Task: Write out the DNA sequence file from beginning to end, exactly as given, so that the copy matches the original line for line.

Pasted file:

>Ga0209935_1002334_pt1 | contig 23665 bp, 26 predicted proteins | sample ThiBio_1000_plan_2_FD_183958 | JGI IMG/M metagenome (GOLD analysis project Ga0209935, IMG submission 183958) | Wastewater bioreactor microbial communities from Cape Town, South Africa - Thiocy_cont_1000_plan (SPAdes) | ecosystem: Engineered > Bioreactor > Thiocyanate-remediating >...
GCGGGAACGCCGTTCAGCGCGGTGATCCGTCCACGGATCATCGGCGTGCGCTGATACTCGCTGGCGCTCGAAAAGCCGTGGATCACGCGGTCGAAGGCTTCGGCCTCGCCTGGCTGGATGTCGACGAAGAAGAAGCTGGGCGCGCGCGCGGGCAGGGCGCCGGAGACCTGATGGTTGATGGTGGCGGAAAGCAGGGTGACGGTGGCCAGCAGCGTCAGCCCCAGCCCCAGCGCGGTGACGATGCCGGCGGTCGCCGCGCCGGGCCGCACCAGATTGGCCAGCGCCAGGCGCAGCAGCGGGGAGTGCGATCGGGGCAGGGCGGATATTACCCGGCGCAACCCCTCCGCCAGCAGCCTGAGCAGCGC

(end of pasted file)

>Ga0209935_1002334_pt1 | contig 23665 bp, 26 predicted proteins | sample ThiBio_1000_plan_2_FD_183958 | JGI IMG/M metagenome (GOLD analysis project Ga0209935, IMG submission 183958) | Wastewater bioreactor microbial communities from Cape Town, South Africa - Thiocy_cont_1000_plan (SPAdes) | ecosystem: Engineered > Bioreactor > Thiocyanate-remediating >...
GCGGGAACGCCGTTCAGCGCGGTGATCCGTCCACGGATCATCGGCGTGCGCTGATACTCGCTGGCGCTCGAAAAGCCGTGGATCACGCGGTCGAAGGCTTCGGCCTCGCCTGGCTGGATGTCGACGAAGAAGAAGCTGGGCGCGCGCGCGGGCAGGGCGCCGGAGACCTGATGGTTGATGGTGGCGGAAAGCAGGGTGACGGTGGCCAGCAGCGTCAGCCCCAGCCCCAGCGCGGTGACGATGCCGGCGGTCGCCGCGCCGGGCCGCACCAGATTGGCCAGCGCCAGGCGCAGCAGCGGGGAGTGCGATCGGGGCAGGGCGGATATTACCCGGCGCAACCCCTCCGCCAGCAGCCTGAGCAGCGC